The ACR, the American College of Emergency Physicians and the American Society of Anesthesiologists jointly argue that the IFR turned the reforms of the No Surprises Act "upside down" and transformed the act into "a giveaway for private insurers." The associations asked the federal court to find the administration's IFR "unlawful" because it is "arbitrary, capricious, an abuse of discretion, or otherwise not in accordance with law;" "without observance of procedure required by law;" and "in excess of statutory jurisdiction, authority, or limitations, or short of statutory right."
The No Surprises Act gives patients financial protection against surprise medical bills and prohibits balance billing for certain out-of-network services or care. An independent dispute resolution entity is also required to consider six factors when determining the payment amount for out-of-network bills, the ACR said.
However, the associations said in their motion that the administration set one factor -- the insurer's in-network rate -- as presumptive in favor of insurers' in-network rates.
"The IFR's presumption in favor of insurers' in-network rates will empower private health insurers to drive down payment, imperiling physicians and their patients' access to care," the associations wrote.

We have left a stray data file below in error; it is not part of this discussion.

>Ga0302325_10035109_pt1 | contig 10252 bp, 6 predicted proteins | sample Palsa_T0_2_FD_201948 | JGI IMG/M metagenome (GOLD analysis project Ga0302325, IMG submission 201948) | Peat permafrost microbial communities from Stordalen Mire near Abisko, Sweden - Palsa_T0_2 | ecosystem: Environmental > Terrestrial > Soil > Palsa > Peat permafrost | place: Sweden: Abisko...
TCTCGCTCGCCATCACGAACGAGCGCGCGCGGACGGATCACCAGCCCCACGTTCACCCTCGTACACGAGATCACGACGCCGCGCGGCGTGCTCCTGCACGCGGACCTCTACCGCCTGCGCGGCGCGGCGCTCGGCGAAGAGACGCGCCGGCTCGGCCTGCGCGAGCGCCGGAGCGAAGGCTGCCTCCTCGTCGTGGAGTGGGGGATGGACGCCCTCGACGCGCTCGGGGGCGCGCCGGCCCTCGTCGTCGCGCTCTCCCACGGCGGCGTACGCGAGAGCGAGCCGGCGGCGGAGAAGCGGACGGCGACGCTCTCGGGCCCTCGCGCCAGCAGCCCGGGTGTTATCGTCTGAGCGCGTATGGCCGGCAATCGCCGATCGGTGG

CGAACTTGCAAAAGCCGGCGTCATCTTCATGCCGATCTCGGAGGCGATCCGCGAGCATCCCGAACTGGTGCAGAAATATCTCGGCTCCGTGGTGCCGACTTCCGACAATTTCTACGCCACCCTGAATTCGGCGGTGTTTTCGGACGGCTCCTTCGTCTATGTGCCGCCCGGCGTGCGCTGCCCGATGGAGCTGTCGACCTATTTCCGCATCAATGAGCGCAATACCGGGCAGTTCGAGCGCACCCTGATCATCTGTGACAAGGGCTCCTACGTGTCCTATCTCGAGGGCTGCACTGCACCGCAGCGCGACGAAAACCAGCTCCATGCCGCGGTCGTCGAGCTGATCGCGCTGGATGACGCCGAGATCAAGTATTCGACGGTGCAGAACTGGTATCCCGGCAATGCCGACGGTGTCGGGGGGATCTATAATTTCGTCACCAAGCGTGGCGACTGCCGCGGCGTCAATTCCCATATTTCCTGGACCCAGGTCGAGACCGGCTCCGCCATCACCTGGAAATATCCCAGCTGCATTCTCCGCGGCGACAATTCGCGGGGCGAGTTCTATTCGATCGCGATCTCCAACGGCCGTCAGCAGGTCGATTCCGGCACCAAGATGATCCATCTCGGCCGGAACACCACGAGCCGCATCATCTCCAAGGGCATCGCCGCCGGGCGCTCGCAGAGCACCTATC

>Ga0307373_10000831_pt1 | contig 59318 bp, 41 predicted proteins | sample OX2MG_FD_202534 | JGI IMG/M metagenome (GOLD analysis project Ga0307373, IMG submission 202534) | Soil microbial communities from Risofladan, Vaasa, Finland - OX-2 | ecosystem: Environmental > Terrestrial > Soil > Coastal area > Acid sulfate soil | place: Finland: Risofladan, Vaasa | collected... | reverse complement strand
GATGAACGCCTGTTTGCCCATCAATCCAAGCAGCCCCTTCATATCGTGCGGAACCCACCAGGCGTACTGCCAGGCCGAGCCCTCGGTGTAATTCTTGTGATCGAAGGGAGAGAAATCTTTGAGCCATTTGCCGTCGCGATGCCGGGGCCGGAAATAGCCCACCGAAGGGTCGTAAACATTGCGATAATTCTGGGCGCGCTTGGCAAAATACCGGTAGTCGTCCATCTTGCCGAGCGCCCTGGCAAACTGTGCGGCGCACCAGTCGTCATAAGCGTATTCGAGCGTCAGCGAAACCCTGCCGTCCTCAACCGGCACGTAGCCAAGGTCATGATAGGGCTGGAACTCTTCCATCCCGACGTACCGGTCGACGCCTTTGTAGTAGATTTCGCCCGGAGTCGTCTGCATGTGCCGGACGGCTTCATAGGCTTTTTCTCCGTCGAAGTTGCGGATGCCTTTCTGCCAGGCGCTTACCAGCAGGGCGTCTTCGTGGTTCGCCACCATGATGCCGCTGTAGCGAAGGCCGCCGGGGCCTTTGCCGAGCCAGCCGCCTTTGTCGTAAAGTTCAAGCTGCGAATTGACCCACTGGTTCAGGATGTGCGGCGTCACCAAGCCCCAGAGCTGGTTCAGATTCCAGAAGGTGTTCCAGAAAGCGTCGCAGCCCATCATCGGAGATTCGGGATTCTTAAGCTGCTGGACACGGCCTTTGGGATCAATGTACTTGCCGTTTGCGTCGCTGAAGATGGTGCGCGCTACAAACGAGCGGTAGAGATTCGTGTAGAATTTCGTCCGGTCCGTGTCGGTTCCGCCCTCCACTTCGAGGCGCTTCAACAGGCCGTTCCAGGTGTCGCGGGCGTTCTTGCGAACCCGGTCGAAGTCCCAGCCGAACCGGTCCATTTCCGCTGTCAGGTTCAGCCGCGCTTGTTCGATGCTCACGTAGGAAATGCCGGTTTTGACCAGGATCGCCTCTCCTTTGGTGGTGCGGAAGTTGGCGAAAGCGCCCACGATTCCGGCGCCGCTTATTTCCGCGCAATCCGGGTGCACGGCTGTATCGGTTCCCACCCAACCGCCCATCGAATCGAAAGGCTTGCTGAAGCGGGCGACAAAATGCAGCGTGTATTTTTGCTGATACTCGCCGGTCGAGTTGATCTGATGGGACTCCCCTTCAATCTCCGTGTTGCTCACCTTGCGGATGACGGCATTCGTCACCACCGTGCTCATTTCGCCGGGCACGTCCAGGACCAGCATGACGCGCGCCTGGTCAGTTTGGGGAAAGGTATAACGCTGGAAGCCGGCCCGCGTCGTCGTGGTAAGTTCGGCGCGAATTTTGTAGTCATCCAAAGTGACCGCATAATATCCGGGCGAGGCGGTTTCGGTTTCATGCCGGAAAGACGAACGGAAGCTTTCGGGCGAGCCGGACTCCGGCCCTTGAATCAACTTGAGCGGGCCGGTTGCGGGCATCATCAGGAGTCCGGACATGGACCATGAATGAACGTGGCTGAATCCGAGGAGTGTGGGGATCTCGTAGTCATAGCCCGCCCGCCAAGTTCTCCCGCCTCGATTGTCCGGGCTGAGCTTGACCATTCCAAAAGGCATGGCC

Insurers are using the federal rule to narrow provider networks, denying patients access to their chosen providers and inflating already record profits, said ACR Board of Chancellors Chair Dr. Howard Fleishon in a statement.
"Rural and underserved communities may be hit hardest by this overreach that can result in longer wait times for care, delayed diagnosis, and higher out-of-pocket costs to treat more advanced conditions," said Fleishon. "The court can stop this now by granting our motion for summary judgment."
The associations said that neither the lawsuit nor the filing for summary judgment would impact patient protections in the new law or increase patient healthcare costs.
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